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On the origin of otho-gardenhose heliospheric flux

Lockwood, M. ORCID:, Owens, M. ORCID: and Macneil, A. (2019) On the origin of otho-gardenhose heliospheric flux. Solar Physics, 294 (6). 85. ISSN 1573-093X

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To link to this item DOI: 10.1007/s11207-019-1478-7


Parker-spiral theory predicts that the heliospheric magnetic field (HMF) will have components of opposite polarity radially toward the Sun and tangentially antiparallel to the solar rotation direction (i.e., in Geocentric Solar Ecliptic (GSE) coordinates, with Bx/By < 0). This theory explains the average orientation of the HMF very well indeed but does not predict the so-called “ortho-gardenhose” (hereafter OGH) flux with Bx/By > 0 which is frequently observed. We here study the occurrence and structure of OGH flux, as seen in near-Earth space (heliocentric distance r = 1 AU) by the Wind and Advanced Composition Explorer (ACE) spacecraft (for 1995 – 2017, inclusive) and by the Helios-1 and -2 spacecraft at 0.29 AU < r ≤ 1 AU (for December 1974 to August 1981), in order to evaluate the contributions to OGH flux generation of the various mechanisms and factors that are not accounted for by Parker-spiral theory. We study the loss of OGH flux with increasing averaging timescale T between 16 seconds and 100 hours and so determine its spectrum of spatial/temporal scale sizes. OGH flux at Earth at sunspot minimum is shown to be more common than at sunspot maximum and caused by smaller-scale structure in the HMF (with a mode temporal scale at a fixed point of Tmp of about 10hours compared to Tmp of about 40hours for sunspot maximum, corresponding to about 5.5 and 22 degrees (respectively) of heliocentric angular width for co-rotational motion or 21 Rs and 84 Rs for radial solar-wind flow (where Rs is a mean solar radius). OGH generated by rotating the HMF through the radial direction is also shown to differ in its spectrum of scale sizes from that for OGH generated by rotating the HMF through the tangential direction – the former does not contribute to the “excess” open heliospheric flux at a given r but the latter does. We show that roughly half of the HMF deflection from the ideal Parker-spiral needed to give the observed occurrence of OGH at Earth occurs at r below 0.3 AU. By comparing the Helios and near-Earth data we highlight some questions that can be addressed by the Parker Solar Probe mission which will study the HMF down to r = 0.046 AU. We suggest that with decreasing heliocentric distance, Probe will detect decreased OGH field due to draping around transient ejecta, such as blobs and coronal mass ejections, but increasing structure in the radial field within traditional HMF sectors that are remnant Alfvénic disturbances in outflow regions from coronal reconnection sites.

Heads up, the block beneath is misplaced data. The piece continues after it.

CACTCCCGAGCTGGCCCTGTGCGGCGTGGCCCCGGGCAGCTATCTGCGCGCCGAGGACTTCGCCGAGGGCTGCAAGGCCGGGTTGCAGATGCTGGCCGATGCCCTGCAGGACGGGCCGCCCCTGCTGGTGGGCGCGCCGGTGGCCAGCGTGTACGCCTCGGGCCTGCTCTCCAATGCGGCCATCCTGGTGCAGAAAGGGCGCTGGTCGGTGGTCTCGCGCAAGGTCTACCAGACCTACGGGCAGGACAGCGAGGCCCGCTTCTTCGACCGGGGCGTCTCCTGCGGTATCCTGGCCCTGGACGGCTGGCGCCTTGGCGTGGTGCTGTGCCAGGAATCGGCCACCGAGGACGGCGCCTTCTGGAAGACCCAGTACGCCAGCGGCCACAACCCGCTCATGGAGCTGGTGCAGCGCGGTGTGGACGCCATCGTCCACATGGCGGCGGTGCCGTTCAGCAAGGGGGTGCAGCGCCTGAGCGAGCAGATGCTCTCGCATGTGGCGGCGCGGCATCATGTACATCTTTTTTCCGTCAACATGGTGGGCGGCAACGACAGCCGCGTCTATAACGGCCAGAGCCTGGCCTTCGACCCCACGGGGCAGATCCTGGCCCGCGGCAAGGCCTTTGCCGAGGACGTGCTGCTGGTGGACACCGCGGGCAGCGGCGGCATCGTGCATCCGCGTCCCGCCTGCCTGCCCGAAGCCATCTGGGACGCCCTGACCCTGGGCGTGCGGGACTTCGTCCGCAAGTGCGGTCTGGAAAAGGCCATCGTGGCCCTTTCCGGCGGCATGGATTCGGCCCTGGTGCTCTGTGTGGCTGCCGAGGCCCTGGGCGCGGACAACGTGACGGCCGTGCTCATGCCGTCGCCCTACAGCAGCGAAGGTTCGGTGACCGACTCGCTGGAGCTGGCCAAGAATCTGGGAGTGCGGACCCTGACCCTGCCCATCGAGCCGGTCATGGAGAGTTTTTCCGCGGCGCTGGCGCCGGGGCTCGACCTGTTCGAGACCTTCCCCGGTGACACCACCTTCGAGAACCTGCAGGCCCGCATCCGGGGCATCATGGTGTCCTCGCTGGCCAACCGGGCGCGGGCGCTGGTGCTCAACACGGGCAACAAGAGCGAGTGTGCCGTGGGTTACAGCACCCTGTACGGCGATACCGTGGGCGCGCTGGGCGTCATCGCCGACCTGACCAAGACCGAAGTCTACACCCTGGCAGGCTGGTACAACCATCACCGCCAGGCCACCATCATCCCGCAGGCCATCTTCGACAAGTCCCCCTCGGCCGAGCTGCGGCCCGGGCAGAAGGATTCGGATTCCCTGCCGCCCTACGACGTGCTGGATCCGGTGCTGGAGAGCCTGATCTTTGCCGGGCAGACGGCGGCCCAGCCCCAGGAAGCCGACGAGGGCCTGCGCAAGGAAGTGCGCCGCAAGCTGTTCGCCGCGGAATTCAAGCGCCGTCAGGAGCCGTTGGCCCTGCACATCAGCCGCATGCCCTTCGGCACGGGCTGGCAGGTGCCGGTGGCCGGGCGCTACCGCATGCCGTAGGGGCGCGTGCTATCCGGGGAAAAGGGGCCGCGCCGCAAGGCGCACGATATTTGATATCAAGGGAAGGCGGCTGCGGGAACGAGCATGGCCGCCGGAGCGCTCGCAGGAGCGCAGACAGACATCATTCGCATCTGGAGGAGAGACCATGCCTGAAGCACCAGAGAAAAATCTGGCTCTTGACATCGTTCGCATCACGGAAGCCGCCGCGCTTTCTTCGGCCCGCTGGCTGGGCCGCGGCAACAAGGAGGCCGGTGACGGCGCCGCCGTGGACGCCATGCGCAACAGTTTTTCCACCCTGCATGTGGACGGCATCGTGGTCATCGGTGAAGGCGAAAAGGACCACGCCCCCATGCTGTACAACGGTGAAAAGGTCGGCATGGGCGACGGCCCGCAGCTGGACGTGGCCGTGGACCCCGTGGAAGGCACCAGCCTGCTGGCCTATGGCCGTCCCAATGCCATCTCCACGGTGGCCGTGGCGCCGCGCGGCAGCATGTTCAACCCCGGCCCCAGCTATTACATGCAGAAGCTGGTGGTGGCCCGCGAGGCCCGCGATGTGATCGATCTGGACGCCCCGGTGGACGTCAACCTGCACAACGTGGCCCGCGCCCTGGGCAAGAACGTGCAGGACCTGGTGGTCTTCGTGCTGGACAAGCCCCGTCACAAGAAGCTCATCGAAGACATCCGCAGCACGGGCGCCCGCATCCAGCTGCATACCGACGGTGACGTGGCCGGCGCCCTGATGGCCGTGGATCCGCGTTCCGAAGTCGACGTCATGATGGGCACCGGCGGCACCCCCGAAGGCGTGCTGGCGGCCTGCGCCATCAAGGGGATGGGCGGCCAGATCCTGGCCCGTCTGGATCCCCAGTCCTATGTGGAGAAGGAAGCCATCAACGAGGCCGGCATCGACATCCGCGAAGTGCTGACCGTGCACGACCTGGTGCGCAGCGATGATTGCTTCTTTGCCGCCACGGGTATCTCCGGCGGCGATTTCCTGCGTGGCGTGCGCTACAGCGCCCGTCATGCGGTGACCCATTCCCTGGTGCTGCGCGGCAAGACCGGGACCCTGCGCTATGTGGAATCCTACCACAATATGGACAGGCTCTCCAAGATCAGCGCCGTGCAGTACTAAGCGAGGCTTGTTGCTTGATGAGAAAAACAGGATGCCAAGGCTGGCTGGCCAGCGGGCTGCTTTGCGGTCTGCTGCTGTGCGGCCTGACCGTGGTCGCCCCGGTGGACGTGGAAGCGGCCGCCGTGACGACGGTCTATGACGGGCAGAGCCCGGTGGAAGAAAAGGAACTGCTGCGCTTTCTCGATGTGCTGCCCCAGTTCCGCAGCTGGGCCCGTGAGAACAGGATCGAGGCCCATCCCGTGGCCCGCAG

Item Type:Article
Divisions:Science > School of Mathematical, Physical and Computational Sciences > Department of Meteorology
ID Code:84237


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